Talk about instant gratification: Last month, EQ ran an article called “Keeping the Art in State of the Art.” Seems we’re not the only ones who just want to make music and not get drowned in the bitstream. Manufacturers are hitting hard on making your audio life easier, faster, and more trouble-free. The feature wars are subsiding, as companies try to seduce their customers through convenience and speed. For example . . .


Dedicated music computers are trying to fulfill the promise that computers will make your life simpler, not more complex. For example, Open Labs OMX64 Extreme is an AMD Opteron-based Windows-based box that’s ready and waiting for you to install programs and plug-ins — there’s Lynx I/O, memory, and everything else, ready to rock and designed specifically for music. If the $12,995 price tag would cause your budget to crash, go for the budget-conscious OMX64 LE, which weighs in at $2,200.

Talk about specialization: SequoiaDigital integrates computer systems specifically for running Magix’s Sequoia high-end recording/mastering program and accessory software, like the Algorithmix noise reduction programs. Again, Lynx cards handle the audio interfacing.

Like Carillon (which announced the very cool Garritan Personal Orchestra DAW), Digital Audio Wave, Alienware, and other companies that make computers designed for audio, the pitch to the end user is “Pay for this, plug it in, and it will work. And we’ll support you if it doesn’t.”,,

Speaking of which, another interesting idea that surfaced at AES came from Obedia, a company headed by Steinberg veteran Steve Garth. The company’s premise: 24/7 technical support nationwide, via phone or on-site troubleshooting. They do maintenance contracts, consultations, and guarantee 100% satisfaction. The company currently has a network of about 40 specialists, and their rates, while not exactly cheap, are highly cost-effective if your computer goes down while you’re in the throes of finishing a major product.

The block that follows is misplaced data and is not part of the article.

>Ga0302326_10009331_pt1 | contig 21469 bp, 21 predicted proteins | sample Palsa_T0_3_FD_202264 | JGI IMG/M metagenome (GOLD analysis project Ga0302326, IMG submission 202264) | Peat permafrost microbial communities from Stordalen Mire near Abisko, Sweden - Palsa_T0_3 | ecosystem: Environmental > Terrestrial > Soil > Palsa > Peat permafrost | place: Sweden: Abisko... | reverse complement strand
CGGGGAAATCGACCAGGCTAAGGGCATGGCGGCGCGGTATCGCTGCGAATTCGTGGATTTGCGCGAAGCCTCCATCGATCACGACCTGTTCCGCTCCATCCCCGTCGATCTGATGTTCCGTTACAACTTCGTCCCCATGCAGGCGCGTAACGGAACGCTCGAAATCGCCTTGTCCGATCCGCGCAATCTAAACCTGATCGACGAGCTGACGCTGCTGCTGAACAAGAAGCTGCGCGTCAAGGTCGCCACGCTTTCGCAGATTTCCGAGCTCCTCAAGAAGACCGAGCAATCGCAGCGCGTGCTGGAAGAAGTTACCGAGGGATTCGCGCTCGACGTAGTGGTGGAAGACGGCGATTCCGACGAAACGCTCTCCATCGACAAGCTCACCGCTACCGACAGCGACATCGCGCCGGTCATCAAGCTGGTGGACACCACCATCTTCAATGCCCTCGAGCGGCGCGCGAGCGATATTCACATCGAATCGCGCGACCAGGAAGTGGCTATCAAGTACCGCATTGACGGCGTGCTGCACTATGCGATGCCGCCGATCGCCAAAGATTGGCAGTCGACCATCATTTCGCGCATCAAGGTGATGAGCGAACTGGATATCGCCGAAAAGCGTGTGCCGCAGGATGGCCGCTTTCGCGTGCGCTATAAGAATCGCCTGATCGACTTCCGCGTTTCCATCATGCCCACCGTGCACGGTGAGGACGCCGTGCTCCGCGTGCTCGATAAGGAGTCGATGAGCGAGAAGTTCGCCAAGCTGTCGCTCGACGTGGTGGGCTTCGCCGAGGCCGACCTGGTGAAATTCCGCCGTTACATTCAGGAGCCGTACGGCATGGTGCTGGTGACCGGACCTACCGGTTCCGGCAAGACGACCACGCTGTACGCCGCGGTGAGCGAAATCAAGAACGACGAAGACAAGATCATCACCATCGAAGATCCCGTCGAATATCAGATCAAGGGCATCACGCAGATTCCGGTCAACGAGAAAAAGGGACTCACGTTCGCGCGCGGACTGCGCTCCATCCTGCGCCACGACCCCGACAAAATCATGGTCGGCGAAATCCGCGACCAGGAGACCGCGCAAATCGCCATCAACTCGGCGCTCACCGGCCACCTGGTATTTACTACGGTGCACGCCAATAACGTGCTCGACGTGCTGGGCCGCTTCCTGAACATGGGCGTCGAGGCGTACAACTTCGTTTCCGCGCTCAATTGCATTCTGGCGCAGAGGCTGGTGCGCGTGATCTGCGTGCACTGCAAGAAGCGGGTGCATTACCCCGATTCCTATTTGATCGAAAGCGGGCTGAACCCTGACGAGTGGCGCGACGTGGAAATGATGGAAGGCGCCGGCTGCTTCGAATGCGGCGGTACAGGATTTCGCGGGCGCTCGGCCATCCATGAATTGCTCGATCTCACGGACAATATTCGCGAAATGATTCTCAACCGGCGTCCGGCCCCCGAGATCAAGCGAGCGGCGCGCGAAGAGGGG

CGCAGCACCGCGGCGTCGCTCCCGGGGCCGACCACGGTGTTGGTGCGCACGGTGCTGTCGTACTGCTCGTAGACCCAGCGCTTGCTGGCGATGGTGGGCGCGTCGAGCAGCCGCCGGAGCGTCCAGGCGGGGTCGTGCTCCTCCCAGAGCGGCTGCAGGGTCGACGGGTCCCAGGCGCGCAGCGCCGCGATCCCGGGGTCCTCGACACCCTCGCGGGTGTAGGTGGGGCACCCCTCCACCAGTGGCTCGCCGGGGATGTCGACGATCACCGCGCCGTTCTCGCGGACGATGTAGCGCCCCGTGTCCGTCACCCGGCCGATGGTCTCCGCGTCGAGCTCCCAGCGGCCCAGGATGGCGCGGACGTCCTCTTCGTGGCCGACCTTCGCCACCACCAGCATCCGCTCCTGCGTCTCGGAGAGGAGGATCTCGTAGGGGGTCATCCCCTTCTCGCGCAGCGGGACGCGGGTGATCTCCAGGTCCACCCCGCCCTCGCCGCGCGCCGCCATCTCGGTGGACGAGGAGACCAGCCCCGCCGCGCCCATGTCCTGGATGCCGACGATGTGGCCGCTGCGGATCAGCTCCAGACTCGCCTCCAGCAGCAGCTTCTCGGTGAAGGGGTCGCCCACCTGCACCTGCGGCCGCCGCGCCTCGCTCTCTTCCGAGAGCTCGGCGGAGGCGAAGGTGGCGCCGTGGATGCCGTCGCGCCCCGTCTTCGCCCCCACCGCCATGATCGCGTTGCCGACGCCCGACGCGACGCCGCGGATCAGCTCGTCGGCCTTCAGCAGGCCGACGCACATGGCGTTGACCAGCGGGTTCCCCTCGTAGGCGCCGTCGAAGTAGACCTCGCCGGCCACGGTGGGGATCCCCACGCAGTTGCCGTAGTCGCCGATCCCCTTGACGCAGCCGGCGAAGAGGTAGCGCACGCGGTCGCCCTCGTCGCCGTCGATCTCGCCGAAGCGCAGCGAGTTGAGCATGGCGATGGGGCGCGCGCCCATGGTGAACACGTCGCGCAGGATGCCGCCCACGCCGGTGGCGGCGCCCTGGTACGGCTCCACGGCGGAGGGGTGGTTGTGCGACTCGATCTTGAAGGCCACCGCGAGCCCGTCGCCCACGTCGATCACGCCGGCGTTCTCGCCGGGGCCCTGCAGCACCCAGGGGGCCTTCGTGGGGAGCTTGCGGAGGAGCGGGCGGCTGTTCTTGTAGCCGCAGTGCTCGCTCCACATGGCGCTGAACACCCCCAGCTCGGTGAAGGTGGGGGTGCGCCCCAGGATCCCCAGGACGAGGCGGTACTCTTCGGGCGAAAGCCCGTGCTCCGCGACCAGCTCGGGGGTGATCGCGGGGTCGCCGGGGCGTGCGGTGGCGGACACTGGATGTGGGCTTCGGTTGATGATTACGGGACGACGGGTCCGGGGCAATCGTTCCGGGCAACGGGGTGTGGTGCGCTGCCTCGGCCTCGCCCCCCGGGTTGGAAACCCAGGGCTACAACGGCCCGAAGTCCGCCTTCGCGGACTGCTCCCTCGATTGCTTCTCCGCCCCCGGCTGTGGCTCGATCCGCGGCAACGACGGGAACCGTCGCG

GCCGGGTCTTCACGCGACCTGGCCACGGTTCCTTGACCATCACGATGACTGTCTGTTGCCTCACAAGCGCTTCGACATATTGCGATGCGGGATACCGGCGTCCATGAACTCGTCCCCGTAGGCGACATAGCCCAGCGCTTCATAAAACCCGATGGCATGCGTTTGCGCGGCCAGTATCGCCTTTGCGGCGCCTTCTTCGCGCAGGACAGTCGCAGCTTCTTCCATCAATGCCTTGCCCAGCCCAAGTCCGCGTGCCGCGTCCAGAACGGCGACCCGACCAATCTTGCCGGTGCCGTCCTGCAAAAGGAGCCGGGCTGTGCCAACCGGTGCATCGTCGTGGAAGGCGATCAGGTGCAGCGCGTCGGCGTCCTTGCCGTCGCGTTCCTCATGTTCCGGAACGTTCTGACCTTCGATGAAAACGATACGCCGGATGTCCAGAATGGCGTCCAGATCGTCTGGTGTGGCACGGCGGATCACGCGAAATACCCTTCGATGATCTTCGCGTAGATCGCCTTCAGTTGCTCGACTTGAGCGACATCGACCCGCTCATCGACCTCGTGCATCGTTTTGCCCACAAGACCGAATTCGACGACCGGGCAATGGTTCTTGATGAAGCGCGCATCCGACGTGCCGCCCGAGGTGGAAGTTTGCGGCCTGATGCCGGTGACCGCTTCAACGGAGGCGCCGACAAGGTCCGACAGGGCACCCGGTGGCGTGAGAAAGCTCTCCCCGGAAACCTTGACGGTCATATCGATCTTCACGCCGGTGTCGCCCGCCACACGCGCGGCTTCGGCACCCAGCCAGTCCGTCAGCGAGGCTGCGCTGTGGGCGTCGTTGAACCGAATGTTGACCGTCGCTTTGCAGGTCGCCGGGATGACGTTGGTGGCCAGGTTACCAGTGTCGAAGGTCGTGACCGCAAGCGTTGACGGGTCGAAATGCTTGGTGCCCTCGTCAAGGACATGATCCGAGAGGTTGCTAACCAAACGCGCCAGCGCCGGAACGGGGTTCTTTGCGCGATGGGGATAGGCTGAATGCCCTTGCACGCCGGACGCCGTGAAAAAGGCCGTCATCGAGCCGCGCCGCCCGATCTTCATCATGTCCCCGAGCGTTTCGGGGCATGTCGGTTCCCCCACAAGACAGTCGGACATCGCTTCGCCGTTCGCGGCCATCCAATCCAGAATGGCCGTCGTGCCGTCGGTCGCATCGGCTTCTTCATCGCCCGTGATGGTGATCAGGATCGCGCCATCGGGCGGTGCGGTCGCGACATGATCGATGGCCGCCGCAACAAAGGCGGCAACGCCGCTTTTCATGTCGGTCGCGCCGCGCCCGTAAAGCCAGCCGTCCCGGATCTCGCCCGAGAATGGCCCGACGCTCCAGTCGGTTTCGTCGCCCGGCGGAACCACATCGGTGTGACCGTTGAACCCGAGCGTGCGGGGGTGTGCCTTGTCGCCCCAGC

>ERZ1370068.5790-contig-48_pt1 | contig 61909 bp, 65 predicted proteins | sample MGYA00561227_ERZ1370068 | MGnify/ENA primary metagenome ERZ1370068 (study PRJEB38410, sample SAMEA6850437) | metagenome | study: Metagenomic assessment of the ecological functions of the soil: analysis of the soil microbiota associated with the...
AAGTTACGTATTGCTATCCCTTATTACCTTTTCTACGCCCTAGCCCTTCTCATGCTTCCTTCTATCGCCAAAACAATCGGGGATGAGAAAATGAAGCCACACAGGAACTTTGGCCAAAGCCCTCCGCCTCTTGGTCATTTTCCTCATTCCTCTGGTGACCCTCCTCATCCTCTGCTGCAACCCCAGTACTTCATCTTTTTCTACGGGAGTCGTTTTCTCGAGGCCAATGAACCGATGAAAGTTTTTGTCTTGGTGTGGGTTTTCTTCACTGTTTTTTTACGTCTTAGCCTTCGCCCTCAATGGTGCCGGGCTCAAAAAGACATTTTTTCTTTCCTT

Or maybe a better phrase is “fire your wire.” Frontier Design’s Tranzport stole the show (see “AES Buzz Box”), but there was more. The Lynx Aurora 16 is a 1U, 16 channel A/D+D/A converter with an expansion slot for FireWire, ADAT, or whatever; you can control it from the front panel or via AES16, and it speaks Mac or PC. Not impressed yet? You will be when you control it via infrared from a Pocket PC — zap the box while you play couch potato in the sweet spot.


The world of software is less about feature wars and more about convenience. You can’t get much more convenient than Apple’s Logic 7, which bundles every plug-in and instrument that any reasonable person might want. Concerned about incompatible plug-ins, varying methods of copy protection, or companies that fade away and take your hard disk authorizations with them? Logic 7 puts all the pieces together.

Or look at Acid Pro 5 from Sony, which revitalizes the original loop music franchise with features designed to make your life easier — like folder tracks, better ReWire support, and databasing your samples to make choosing and using sounds that much easier. (Incidentally, we begged, we pleaded, we had compromising pictures . . . so we got a copy of the production version at the show. Check out our exclusive review on page 60.)

And consider Cakewalk’s Sonar 4. With all the attention being focused on their surround implementation, a lot of the user interface enhancements slipped under the radar. One of the most interesting: Key command sets that match those of various hosts. If you were a Logic Windows fan and switched to Sonar rather than switch platforms, you can call up a set of keyboard shortcuts that match Logic’s. Same for Cubase, Pro Tools, Samplitude, and others. Steinberg’s Cubase SX3 is another program that, among the tech tweaks, has also added a bunch of UI enhancements — see our review in the next issue.,


Rather than sticking with proprietary formats and fighting format wars, companies are working together to integrate their products as part of a system. Steinberg trumpeted Nuendo’s Advanced Authoring Format (AAF) integration in version 3, which lets it play nice with Adobe Premiere, Apple Logic Pro, SADiE DAW, Merging Pyramix, Avid Media Composer, and Pro Tools. And the Studio Connections initiative with Yamaha is bearing fruit, too; check out that Yamaha SPX2000 panel sitting within Nuendo, acting just like it’s a plug-in. Which in a way, it is.,